Third Helix is now Kickbomb Entertainment! Please visit kickbomb.us for all future updates.


08 Apr 2010

I posed this question on Twitter:

Game devs: do you consider playing your own game a reward for finishing it? Or is the reward moving on to making another game?

The most common answer was that by the time you finish making a game, you've been so close to it for so long that you really just want to move on to the next project. That's not terribly surprising: I've made a handful of games in my time and that's certainly been my experience.

I was thinking about what drives me to finish Cortex, specifically, which is what prompted the question. And for me... I don't really know.

Cortex isn't planned to be a commercial game. When it's done, it'll probably be released free of charge like the rest of the content on this site... so there's certainly no financial motivation present. Similarly, the game isn't likely to reach a wide audience: less than 20 people responded to the game's first public playtest (and thank you all, by the way: your feedback has been invaluable!), and that was 2-3 times the exposure I thought the game would get. So there's definitely no motivation to earn widespread praise or accolades, either... maybe just a few positive words from a small circle of friends and peers, at the most.

I'm proud of the game thus far. I feel like it has a strong design and a lot of the fun potential has been realized since I released that playtest. When I'm testing the game, I recognize that fun is occurring... but I also seem to have a sort of clinical detachment from that experience, like a scientist observing a lab rat. When I look into my post-Cortex future, I honestly don't see myself filling up my leisure time playing the game; I see other people doing that, while I work on the next game.

So I had this realization: I'm making this game as fun and engaging as I can, but that fun and engagement will in no way benefit me. It won't make me money, it won't win me praise, and it won't fill my leisure time. What it will do -- all it will do -- is fade into memory, just another entry in a list of "stuff I've made".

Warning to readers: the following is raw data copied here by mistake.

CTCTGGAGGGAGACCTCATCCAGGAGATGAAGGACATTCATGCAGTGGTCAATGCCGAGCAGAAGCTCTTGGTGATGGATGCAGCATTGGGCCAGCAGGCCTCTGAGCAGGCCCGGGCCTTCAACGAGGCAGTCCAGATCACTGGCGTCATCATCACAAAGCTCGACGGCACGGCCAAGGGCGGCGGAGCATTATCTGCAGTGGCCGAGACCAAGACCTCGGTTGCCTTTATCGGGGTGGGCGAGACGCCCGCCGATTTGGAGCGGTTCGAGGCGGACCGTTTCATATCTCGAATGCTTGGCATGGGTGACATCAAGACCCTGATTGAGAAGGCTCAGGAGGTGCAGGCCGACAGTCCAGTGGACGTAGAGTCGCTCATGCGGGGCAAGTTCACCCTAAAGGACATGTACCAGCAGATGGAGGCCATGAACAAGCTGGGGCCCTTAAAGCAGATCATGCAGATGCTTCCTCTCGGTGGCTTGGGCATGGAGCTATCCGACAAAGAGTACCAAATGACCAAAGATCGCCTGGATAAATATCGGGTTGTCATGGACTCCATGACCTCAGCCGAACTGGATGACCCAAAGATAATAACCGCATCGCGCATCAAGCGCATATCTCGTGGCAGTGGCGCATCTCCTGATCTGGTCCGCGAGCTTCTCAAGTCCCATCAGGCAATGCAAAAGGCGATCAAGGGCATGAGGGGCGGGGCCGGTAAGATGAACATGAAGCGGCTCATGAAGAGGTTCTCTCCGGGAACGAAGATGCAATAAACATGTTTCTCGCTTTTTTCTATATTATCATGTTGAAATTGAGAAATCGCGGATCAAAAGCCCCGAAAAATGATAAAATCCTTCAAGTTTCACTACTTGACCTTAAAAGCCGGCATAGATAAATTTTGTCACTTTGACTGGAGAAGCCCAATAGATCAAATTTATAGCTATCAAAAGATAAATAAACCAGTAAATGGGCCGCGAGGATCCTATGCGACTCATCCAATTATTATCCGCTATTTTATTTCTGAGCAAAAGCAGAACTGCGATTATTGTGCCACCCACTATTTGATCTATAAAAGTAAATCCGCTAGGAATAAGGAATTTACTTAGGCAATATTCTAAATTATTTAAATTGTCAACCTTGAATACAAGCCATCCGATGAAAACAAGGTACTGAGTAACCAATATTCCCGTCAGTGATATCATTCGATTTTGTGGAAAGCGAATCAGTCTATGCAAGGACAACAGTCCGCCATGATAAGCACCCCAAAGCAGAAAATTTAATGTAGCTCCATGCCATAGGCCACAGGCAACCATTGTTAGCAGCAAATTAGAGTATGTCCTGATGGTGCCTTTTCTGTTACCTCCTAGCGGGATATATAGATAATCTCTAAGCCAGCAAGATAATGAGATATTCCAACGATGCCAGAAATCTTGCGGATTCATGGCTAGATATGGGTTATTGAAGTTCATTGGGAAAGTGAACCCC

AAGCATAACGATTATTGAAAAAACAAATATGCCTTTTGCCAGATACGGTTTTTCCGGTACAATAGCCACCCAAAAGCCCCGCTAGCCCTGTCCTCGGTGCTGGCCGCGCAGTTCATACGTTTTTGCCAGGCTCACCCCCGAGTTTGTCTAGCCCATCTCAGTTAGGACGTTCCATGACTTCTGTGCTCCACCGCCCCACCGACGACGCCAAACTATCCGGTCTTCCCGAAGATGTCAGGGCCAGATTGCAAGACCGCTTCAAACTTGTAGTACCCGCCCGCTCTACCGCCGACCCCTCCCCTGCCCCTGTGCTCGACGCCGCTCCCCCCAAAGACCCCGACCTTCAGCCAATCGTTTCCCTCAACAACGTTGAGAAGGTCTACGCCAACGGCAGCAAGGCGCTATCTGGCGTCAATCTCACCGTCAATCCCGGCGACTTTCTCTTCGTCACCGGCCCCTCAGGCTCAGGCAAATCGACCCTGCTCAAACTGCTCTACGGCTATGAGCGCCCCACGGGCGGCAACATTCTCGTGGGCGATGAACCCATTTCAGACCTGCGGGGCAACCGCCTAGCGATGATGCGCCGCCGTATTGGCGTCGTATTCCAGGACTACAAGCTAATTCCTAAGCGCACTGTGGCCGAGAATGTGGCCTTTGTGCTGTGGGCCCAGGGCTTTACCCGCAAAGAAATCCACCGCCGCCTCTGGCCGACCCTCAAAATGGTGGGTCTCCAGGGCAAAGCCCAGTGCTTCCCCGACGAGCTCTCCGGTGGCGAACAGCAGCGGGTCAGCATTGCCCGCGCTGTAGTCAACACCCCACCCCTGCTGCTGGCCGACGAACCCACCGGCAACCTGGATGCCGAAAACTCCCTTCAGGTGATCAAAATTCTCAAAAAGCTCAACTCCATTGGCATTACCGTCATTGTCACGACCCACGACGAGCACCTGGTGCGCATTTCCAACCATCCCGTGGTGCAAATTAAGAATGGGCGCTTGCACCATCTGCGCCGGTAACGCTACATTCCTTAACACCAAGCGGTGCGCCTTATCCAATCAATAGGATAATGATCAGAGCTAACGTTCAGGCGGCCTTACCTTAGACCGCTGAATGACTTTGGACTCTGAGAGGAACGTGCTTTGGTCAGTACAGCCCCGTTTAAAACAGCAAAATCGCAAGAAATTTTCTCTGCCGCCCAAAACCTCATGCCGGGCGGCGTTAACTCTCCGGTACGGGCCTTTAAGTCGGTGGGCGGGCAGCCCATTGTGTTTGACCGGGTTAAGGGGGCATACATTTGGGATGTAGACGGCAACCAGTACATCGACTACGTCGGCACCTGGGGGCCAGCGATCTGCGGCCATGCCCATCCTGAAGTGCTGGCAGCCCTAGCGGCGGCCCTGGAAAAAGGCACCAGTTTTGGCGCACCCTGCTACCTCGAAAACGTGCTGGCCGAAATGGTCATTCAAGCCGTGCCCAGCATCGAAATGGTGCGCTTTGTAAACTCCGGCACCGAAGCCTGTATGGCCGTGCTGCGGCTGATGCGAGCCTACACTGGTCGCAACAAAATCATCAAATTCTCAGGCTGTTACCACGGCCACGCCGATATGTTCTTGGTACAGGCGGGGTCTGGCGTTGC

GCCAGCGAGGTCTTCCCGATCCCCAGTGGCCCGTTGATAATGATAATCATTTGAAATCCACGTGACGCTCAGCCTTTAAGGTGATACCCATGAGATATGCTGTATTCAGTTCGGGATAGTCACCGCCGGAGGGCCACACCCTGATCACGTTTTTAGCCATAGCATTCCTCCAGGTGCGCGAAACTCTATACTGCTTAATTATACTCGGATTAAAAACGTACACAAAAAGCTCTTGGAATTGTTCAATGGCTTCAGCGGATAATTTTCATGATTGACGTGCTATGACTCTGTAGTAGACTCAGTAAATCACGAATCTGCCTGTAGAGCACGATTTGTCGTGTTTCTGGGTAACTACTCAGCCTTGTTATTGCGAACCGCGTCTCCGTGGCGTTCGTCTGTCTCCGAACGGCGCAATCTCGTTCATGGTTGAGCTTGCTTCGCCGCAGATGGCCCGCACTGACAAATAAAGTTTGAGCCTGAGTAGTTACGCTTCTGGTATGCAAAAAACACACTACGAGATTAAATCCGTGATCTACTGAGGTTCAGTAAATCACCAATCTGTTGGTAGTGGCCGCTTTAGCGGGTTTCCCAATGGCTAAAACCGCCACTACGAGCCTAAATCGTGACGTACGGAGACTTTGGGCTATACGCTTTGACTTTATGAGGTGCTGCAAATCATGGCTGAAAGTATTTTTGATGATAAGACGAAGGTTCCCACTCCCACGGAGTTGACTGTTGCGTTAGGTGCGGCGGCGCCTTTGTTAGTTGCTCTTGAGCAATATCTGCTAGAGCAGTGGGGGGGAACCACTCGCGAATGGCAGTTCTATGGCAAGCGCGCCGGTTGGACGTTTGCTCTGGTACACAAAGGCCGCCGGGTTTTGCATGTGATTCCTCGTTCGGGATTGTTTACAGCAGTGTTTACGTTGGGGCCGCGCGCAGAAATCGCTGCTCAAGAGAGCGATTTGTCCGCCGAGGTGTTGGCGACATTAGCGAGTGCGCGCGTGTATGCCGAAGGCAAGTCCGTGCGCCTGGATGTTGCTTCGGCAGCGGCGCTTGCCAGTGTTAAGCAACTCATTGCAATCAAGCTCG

That sounds really bleak, right? It totally sounds like I'm abandoning the game, abandoning the whole idea of making games, because it's all so fucking pointless, you know?

Except I'm not. I'm totally driven to finish this game, and I'm totally driven to make more games, and hidden somewhere in the psychological soup is something *that brings me joy in so doing. *Something is fundamentally satisfying about building these things for which completion is abandonment.

The other common answer to my Twitter question was that you find satisfaction in knowing that you've brought others joy. I certainly hope people will enjoy Cortex when it's done, and that's naturally the over-arching goal as I develop the game. I've never really thought of "bringing joy" as a motivator: I've always thought if it as just something you do when you're a game designer, because duh, they're games. But I guess if I made a game that people didn't like, I'd view it as a failure and that wouldn't be much of a reward at all. So then the question becomes: am I motivated by making players happy, or by happy players telling me I did a good job? I suppose it's a little of both... but weirdly, neither really fits my personality.

There's something awkwardly irrational about all this. I love making games, and I can't definitively say why. Maybe I'm just a little insane. :P

What about you? What motivates you to complete a game even if it's not going to make any money, win you any accolades, or fill your leisure time? What drives you through this cycle of completion and abandonment, if indeed you experience such a cycle at all?

Posted In:

cortex game-design video-games